Dozens killed in attack on military parade in Yemen’s Aden, officials say
Two separate attacks killed at least 40 people in Yemen‘s southern port city of Aden Thursday, one by Iranian-backed Houthi rebels and the other by jihadists, security and medical sources said. Aden is the temporary seat of the country’s Saudi-backed government and its supporters in a Saudi-led coalition, which has been fighting Iranian-backed Houthi rebels since 2015. It had seen a year of relative calm.
The first attack was a suicide car bombing carried out by jihadists on a police station, which killed three officers and wounded at least 20 others, including civilians, a security source said.
The second attack was carried out by Iranian-backed Houthi rebels, who used a drone and a ballistic missile to target a parade in a police camp west of Aden and killed at least 30 people, the Reuters news agency reported. Scores more were wounded, medical sources and the rebels said. The targeted forces were loyal to the United Arab Emirates (UAE), a key partner in the Saudi-led coalition, the Associated Press reported.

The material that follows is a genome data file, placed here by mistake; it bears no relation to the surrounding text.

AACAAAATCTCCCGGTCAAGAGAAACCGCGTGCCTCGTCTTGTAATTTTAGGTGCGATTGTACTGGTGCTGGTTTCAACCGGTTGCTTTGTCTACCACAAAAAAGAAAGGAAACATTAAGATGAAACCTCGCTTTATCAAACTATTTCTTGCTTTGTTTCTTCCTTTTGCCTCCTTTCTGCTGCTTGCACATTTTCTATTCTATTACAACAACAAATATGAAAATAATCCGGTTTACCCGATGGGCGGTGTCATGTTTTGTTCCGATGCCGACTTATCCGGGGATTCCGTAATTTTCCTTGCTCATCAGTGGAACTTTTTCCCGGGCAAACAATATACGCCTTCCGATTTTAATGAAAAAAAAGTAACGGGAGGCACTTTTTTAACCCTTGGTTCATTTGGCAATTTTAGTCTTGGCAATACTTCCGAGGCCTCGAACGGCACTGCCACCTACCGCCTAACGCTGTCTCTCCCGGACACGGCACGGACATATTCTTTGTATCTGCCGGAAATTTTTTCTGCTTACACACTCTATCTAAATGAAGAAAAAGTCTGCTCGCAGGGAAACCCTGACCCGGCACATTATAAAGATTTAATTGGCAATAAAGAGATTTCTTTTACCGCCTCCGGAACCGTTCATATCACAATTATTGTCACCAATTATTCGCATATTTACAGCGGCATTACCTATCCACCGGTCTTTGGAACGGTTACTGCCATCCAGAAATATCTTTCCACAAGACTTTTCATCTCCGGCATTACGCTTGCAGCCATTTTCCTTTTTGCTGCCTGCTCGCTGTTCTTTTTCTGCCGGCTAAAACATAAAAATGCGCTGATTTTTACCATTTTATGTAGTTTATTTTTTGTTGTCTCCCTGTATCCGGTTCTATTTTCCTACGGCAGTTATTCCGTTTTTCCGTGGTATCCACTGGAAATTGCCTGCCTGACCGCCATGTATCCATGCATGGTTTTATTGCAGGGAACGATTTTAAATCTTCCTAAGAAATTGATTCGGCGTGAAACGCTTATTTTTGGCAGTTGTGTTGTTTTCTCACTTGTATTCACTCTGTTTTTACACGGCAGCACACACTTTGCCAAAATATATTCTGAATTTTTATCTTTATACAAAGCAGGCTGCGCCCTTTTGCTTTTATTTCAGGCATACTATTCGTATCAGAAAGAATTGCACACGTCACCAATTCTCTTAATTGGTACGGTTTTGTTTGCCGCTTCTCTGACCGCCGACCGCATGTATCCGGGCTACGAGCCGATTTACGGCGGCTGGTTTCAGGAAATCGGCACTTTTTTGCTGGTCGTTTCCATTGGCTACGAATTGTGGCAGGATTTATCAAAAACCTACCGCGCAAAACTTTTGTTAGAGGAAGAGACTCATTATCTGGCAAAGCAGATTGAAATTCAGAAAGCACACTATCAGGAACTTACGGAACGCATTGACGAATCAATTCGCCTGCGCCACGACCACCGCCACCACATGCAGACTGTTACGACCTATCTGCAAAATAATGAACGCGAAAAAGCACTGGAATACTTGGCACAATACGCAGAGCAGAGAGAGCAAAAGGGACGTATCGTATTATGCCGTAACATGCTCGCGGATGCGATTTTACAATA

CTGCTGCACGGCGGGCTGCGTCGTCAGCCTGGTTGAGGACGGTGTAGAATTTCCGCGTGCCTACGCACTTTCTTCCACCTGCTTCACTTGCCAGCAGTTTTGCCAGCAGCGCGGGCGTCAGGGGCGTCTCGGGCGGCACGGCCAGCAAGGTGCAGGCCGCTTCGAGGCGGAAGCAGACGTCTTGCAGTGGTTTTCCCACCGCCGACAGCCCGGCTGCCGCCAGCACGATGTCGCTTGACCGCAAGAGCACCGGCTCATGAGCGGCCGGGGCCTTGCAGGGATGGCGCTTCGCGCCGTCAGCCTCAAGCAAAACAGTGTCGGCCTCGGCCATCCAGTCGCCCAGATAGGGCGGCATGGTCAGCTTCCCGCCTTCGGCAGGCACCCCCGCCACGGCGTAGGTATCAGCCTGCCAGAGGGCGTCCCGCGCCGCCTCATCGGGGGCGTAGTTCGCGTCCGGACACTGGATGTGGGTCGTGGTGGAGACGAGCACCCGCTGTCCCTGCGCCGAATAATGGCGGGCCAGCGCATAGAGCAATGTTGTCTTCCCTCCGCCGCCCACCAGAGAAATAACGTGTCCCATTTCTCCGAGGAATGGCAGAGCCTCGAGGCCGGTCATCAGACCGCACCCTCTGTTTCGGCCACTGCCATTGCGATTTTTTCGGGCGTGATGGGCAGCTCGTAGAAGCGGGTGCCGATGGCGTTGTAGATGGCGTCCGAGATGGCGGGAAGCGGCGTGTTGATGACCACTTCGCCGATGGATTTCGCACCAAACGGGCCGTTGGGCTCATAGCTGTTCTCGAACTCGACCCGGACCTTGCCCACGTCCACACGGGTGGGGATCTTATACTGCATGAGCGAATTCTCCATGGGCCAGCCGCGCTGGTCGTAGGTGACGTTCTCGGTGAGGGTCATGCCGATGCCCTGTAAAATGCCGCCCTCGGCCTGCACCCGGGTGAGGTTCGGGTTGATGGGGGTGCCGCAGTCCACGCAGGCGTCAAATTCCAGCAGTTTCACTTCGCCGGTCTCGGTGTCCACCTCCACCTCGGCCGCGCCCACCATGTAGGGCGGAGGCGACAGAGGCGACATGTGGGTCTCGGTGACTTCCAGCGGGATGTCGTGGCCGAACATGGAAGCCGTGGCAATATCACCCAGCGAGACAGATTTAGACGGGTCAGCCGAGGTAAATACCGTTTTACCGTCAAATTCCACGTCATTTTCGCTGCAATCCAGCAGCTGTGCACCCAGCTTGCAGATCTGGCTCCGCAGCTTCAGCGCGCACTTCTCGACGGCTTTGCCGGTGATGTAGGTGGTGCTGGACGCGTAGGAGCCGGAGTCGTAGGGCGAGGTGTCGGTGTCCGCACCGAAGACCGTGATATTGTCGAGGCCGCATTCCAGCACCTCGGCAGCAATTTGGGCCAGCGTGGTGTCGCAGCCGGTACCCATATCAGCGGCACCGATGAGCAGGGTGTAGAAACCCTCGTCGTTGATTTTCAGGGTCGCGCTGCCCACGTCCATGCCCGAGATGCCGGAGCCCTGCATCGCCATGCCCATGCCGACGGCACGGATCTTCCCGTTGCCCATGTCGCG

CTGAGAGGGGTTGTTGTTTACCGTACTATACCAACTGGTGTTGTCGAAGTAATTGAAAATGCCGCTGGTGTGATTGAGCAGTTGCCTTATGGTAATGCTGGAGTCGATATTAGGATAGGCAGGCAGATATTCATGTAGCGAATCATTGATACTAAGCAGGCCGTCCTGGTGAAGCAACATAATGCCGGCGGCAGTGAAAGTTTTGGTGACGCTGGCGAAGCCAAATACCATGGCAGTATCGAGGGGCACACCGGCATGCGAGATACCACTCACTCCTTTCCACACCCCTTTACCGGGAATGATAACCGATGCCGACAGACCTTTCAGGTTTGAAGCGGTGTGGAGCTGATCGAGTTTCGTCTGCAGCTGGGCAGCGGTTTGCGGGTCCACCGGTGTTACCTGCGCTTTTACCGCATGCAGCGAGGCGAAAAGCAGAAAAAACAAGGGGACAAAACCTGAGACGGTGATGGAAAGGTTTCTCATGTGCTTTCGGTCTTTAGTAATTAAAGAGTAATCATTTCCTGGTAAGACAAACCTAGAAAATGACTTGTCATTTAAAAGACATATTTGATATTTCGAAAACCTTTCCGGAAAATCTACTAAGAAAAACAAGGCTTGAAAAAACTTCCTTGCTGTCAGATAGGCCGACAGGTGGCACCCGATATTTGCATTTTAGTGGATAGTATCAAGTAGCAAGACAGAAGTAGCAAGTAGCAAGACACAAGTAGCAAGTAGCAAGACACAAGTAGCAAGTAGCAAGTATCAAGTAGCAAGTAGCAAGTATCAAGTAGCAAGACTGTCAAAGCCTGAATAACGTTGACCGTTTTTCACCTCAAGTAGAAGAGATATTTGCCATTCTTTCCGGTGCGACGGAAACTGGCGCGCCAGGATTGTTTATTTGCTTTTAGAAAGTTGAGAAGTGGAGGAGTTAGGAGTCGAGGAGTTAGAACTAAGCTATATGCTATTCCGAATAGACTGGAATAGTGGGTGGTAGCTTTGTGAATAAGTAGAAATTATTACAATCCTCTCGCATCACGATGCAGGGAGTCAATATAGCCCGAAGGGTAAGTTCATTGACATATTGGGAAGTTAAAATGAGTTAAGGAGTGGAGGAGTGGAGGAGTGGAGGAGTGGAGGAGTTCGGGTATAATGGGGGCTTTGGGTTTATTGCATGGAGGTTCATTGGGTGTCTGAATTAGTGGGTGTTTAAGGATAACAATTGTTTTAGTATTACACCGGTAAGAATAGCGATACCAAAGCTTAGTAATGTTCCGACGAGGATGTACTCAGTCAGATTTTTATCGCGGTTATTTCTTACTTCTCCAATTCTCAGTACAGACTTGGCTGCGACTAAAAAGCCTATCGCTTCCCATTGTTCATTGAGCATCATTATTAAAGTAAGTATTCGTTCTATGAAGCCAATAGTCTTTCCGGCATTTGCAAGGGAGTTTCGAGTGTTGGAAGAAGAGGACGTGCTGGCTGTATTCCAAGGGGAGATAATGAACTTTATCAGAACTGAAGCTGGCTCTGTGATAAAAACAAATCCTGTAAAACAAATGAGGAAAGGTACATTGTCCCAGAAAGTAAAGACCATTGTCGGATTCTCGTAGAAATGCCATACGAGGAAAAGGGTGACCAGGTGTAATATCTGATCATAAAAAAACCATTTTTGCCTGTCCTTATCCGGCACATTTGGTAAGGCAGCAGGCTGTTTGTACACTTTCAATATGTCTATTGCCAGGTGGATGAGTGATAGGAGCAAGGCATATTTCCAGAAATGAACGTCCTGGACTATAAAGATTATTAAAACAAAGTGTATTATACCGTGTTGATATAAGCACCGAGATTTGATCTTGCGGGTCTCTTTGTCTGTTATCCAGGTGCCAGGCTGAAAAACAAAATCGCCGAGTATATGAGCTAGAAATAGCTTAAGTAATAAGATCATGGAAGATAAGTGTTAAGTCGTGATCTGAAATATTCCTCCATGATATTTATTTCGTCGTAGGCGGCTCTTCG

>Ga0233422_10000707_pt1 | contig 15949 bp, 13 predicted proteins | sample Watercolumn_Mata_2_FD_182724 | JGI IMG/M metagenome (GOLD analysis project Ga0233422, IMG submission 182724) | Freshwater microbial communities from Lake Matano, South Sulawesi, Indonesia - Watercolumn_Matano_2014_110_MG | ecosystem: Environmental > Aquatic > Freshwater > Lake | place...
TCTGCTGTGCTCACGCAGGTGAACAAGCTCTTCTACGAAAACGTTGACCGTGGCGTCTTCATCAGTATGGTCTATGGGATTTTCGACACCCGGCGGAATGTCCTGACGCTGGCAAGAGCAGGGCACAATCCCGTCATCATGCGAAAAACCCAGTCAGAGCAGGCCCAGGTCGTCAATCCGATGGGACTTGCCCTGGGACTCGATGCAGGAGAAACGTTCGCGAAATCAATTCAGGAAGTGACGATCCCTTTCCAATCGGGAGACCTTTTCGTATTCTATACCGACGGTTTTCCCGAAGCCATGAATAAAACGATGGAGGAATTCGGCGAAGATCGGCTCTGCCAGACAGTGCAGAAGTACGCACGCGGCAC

The internationally recognized Yemeni government established its headquarters in Aden after Houthi rebels forced it out of the capital Sanaa in 2015.
In January last year, the city was rocked by deadly clashes that saw southern separatists seize much of it from other pro-government forces.
The UAE is a key partner in the Saudi-led coalition which is fighting the Iranian-backed Houthi rebels, and has enforced an air and sea blockade on rebel-held areas and carried out a controversial bombing campaign that has exacted a heavy civilian death toll.
In recent months, the rebels have hit back with missile and drone attacks targeting neighboring Saudi Arabia.
Several rounds of UN-brokered talks, including an accord reached in Stockholm in December, have failed to end the fighting.
The conflict has killed or wounded tens of thousands of people and resulted in the, according to the United Nations.
An estimated 24 million Yemenis — more than 80 percent of the population — depend on some form of humanitarian assistance for survival, UN agencies say.
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